Raney said the medical understanding of why some people are transgender is still “in its infancy,” but studies have shown “physical differences and biochemical differences in the brain of transgender people.”
Raney hopes the change in MassHealth policy will spur even more progress, including changes in medical school curricula so that more surgeons will be trained in gender reassignment. “Right now they’re not, and there’s nobody in the state of Massachusetts doing this surgery,” she said.
Bennett H. Klein, a senior attorney at Gay & Lesbian Advocates and Defenders, who helped prepare Bates’s appeal when she was denied coverage for the surgery, said the time had come for MassHealth to become the third state Medicaid program, following those in California and Vermont, to cover treatments doctors deem medically necessary for transgender patients.
“This exclusion . . . reflects antiquated thinking based on stereotypes and unscientific information,” Klein said, “and that’s not where Massachusetts has historically been in terms of health care for its citizens.”
The old policy, Klein said, caused unnecessary harm to transgender residents covered by MassHealth.
“I think that there are a lot of transgender people who are really suffering because they’re not getting the medical care that they really need,” he said.
Bates said her suffering included bullying and physical abuse throughout elementary school, an almost friendless adolescence, and a string of failed relationships as an adult, including a divorce that led to a crippling depression.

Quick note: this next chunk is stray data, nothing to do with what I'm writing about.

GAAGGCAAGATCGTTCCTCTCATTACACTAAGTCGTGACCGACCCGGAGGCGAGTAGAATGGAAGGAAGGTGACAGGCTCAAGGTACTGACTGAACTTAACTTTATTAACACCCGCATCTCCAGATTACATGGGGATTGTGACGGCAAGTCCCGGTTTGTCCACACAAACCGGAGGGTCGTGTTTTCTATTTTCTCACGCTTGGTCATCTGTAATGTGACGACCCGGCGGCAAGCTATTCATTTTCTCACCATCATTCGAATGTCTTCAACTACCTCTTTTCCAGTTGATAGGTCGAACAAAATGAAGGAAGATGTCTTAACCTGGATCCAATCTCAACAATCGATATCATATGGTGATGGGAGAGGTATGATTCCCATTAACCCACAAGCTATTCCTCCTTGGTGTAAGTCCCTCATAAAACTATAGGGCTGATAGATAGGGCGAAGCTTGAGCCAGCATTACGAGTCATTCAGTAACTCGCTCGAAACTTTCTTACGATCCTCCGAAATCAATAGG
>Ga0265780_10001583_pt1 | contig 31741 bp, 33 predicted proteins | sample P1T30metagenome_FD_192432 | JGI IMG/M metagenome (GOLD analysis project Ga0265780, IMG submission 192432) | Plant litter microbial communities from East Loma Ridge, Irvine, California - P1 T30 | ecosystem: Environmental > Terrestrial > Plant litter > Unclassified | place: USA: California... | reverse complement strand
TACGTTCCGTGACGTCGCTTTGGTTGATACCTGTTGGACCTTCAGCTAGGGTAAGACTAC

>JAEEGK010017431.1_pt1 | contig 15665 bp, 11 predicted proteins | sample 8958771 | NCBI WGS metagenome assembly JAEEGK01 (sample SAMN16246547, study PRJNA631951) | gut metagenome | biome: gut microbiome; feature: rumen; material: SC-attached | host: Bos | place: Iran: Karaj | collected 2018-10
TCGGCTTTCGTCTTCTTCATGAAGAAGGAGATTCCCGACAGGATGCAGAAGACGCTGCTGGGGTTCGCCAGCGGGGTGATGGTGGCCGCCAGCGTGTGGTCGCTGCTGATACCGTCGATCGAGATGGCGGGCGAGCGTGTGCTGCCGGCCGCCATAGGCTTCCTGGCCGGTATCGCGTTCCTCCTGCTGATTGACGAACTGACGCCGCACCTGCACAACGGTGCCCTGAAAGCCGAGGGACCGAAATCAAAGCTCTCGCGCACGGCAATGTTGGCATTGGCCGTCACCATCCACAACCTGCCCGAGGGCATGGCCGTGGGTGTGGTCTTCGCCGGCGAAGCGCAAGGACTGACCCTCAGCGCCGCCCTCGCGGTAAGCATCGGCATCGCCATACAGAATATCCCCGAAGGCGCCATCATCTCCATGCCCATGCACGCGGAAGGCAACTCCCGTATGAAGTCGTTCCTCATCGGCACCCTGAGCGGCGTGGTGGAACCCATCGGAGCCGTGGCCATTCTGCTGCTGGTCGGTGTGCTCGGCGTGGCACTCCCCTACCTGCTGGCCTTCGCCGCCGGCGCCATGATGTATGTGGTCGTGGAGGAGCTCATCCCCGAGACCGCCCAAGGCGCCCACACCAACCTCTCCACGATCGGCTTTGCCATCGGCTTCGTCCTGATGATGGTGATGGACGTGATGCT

A drummer since her teens, Bates said a lifelong love of music helped keep her going through hard times, but in the late 1980s even that passion came into conflict with reactions to her gender identity.
Bates had then been a member of the Cape Cod band The Incredible Casuals for more than a decade, but a rift formed when, amid the turmoil that followed the collapse of her marriage, she began performing dressed as a woman.
Chandler Travis, a bassist who formed The Incredible Casuals with Bates and guitarist Steve Shook around 1980, said he didn’t care what Bates wore so long as she remained the drummer he admired, but he had concerns about public reaction.
“It certainly was confusing for some of us, and I wish we had handled that differently,” he said.
Bates said she was highly emotional and sometimes argumentative with her bandmates during that period, but being forced to leave the band felt like a rejection, an adult parallel to the experience of being bullied on the sandlot.
She later formed a band with drag performer Ryan Landry, in which gender ambiguity was the norm.
And after Travis invited her to join another of his projects, the Chandler Travis Philharmonic, The Incredible Casuals invited Bates back, finding that fans accepted her enthusiastically.
Bates and Travis, who met more than four decades ago, said their shared love of music and respect for each other’s talents have sustained them through the conflicts that inevitably arise.
“I think it’s like a marriage,” Travis said. “Once you go into double digits, it gets harder because there’s skeletons in the closet. . . . But I think our working relationship has always been pretty good.”
Still, despite many friendships built through music, Bates feels isolated, unable to form a romantic relationship while her body remains incompatible with her identity.
With gender reassignment surgery no longer a dream but a valid option, Bates hopes to overcome that isolation, and perhaps more importantly, the sense that she is not as she was meant to be.
“I feel like all this turmoil that I went through will come to an end, and I’ll . . . have an inner peace,” she said.